Hives, also called urticaria, are a common skin condition that may be caused by many triggers. Some of the most common are animal dander, pollen, insect bites, medications, food allergies, reactions to stress, extremes in temperature and very heavy perspiration. Hives are swollen, itchy welts on the skin that can appear and disappear suddenly. They can sometimes burn or sting as well. They can also vary widely in shape and size, usually somewhere between a small dot and an area seven or eight inches across. If you put pressure on a hive, it will blanch, or turn white.
Hives may appear on any part of the body and are usually on external skin, but they may be found on the tongue or in the throat. Typically, hives will last for a few hours and will be go away in a day or so. But other hives may form, so they often will not be completely resolved for several days. Acute hives is the term for the condition when the hives last for up to six weeks, and if they persist for more than six weeks, the disorder is known as chronic hives.
Certain people have a higher risk of developing hives than others. Those who have had hives previously or have a family history of hives are more likely to get the condition. Also, people who have experienced other allergic reactions or have particular illnesses, such as lupus or thyroid disease, are prone to hives as well.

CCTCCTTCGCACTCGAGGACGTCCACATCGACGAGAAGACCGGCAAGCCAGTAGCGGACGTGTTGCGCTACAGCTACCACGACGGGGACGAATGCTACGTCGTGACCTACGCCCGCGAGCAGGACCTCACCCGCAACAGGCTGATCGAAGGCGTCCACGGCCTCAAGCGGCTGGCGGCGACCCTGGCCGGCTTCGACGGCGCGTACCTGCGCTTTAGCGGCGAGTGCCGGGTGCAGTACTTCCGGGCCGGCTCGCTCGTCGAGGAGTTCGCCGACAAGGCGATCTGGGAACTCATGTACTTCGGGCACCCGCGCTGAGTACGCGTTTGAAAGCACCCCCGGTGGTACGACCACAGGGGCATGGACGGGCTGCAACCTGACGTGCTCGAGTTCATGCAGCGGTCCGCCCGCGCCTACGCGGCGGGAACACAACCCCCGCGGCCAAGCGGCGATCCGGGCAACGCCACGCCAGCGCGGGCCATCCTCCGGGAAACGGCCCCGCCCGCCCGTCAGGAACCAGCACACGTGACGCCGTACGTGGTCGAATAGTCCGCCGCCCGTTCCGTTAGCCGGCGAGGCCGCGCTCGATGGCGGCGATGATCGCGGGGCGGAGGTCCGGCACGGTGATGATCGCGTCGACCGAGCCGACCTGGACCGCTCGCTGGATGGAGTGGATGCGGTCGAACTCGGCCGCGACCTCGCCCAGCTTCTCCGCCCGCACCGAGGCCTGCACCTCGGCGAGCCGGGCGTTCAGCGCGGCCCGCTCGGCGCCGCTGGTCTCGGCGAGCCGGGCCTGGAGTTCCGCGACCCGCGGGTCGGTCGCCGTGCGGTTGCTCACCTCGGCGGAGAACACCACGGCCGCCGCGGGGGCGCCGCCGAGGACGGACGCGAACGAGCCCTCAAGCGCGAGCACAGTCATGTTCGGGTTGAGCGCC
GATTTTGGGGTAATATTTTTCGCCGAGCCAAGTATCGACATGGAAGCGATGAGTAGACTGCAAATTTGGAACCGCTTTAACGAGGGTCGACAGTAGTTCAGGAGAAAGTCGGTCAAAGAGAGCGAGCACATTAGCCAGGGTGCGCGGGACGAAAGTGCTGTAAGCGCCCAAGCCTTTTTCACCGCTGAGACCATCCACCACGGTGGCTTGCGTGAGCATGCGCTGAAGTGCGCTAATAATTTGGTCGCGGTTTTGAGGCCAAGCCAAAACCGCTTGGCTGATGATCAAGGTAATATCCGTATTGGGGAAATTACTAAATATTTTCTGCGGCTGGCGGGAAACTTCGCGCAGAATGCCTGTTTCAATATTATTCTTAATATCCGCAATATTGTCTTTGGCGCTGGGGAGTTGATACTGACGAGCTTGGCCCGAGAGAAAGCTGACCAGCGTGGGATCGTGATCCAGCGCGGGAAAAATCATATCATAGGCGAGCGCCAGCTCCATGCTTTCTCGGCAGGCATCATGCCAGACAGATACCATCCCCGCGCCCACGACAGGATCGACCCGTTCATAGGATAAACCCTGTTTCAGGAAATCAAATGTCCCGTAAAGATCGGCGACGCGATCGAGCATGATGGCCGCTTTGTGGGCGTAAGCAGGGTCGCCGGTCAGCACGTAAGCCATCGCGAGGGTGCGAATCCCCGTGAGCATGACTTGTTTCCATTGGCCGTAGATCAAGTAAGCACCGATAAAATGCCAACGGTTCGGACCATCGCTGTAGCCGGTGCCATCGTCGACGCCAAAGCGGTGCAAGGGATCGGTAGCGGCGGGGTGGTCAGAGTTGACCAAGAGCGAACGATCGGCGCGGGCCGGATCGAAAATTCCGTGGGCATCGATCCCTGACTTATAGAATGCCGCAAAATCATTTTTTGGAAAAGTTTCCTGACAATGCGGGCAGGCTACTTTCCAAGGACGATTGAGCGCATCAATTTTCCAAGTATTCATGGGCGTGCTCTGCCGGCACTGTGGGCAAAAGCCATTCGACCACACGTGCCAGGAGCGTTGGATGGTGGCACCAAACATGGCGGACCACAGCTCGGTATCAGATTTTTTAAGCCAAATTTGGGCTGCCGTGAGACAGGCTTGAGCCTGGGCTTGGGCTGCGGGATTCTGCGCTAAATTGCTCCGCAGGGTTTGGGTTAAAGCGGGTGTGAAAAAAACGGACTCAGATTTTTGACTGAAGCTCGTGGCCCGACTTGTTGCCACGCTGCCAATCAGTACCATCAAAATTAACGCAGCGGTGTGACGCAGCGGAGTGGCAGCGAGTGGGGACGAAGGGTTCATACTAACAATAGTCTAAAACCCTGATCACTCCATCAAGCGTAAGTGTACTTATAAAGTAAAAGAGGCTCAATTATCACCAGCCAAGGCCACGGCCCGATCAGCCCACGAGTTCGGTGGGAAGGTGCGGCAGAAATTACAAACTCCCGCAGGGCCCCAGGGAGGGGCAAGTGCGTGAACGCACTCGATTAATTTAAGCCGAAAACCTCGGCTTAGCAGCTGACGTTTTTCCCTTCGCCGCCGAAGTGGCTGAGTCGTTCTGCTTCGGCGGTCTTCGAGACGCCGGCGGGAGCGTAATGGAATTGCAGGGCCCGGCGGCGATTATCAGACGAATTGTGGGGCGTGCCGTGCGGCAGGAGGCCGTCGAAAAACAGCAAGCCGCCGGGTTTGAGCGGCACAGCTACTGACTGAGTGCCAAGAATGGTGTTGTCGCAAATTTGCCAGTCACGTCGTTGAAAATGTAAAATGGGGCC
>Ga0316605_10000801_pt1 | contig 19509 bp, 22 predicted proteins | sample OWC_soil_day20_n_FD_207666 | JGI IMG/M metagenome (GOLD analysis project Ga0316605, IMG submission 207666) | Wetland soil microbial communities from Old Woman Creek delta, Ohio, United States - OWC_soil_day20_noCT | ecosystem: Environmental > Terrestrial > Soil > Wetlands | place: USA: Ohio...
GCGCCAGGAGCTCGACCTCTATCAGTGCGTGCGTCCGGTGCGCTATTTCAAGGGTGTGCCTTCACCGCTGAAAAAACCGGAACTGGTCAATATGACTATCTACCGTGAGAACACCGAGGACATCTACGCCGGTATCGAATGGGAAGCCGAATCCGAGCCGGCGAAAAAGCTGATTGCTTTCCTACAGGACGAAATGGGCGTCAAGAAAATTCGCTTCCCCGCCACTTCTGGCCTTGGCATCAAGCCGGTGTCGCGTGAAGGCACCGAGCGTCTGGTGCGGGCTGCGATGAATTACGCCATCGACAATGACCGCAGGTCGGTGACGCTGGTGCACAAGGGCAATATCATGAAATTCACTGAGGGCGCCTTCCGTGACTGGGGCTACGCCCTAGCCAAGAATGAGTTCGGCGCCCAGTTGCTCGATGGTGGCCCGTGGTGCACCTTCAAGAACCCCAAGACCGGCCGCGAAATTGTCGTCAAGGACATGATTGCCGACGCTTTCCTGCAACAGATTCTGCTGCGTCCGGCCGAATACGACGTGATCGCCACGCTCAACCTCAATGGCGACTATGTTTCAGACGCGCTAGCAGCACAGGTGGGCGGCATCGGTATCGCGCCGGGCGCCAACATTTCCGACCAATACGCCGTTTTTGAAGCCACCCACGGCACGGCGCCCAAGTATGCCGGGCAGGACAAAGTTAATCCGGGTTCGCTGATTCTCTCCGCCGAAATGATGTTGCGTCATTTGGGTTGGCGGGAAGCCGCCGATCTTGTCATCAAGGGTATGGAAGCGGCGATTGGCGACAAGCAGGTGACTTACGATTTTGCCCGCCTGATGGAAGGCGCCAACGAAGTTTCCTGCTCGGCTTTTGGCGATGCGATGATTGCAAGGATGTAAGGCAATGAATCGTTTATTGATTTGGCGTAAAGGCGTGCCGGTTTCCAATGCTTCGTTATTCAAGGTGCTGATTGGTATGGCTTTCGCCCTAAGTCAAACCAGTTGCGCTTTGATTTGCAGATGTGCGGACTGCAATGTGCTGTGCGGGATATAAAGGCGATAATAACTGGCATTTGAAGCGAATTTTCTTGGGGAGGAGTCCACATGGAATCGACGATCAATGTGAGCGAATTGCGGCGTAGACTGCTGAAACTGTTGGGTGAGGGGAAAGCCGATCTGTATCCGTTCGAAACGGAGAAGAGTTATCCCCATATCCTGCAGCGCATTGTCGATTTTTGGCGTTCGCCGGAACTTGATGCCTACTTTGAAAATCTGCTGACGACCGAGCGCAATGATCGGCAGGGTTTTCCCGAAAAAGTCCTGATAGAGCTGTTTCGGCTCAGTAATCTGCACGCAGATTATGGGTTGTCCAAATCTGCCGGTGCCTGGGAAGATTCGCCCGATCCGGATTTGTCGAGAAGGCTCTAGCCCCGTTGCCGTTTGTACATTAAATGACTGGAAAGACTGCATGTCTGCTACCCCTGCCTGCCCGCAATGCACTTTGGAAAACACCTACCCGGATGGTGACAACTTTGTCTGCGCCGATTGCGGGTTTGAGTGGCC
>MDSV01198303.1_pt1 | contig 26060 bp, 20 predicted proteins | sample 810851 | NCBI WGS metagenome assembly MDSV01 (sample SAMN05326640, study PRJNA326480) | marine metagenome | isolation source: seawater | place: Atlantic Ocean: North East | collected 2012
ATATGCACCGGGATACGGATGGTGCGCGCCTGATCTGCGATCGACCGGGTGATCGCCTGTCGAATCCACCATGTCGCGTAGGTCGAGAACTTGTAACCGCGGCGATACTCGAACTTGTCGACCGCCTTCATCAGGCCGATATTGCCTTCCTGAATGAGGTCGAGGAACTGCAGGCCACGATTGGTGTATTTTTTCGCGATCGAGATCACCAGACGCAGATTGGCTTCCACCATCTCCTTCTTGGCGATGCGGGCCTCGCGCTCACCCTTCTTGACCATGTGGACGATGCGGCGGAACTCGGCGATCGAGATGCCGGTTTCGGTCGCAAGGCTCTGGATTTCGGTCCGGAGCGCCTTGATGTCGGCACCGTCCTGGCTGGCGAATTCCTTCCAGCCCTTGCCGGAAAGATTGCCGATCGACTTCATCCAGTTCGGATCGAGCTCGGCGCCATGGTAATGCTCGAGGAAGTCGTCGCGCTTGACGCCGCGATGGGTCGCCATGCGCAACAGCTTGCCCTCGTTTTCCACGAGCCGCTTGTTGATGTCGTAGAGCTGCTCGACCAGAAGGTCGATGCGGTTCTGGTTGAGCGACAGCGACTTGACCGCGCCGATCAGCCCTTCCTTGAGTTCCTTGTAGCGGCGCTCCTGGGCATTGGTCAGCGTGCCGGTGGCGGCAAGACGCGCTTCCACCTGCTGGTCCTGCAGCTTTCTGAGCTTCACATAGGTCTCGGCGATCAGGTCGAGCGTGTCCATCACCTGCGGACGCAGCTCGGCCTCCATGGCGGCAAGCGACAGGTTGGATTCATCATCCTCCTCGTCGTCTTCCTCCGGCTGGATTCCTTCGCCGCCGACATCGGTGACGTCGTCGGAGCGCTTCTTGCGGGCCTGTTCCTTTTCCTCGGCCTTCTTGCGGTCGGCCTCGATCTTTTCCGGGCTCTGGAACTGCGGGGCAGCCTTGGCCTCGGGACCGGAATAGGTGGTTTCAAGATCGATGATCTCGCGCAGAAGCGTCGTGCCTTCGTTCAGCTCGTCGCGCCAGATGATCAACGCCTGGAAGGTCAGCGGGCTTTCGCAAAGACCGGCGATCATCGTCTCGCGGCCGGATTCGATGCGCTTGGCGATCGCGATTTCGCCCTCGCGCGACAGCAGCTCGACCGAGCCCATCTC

Our physicians can diagnose hives simply by examining the affected skin. Skin or blood tests may be ordered to try to determine what caused the hives to develop, although sometimes it is impossible to find out an exact reason. To prevent a worsening of the hives, you should bathe in lukewarm water and wear loose, comfortable clothing.
Hives tend to be harmless and if the condition is mild, the hives may go away on their own with no treatment necessary. They can be relieved by applying calamine lotion or taking over-the-counter antihistamines if needed. If they are bothersome, our physicians can prescribe stronger oral antihistamines to reduce both the swelling and itching. However, when the hives are more severe, oral medication may not be enough to provide relief. In extreme cases, a shot of epinephrine or steroids may be needed to effectively treat the hives, especially when they are affecting breathing.
If you experience any major facial swelling, chest tightening or difficulty breathing or swallowing, seek medical help immediately.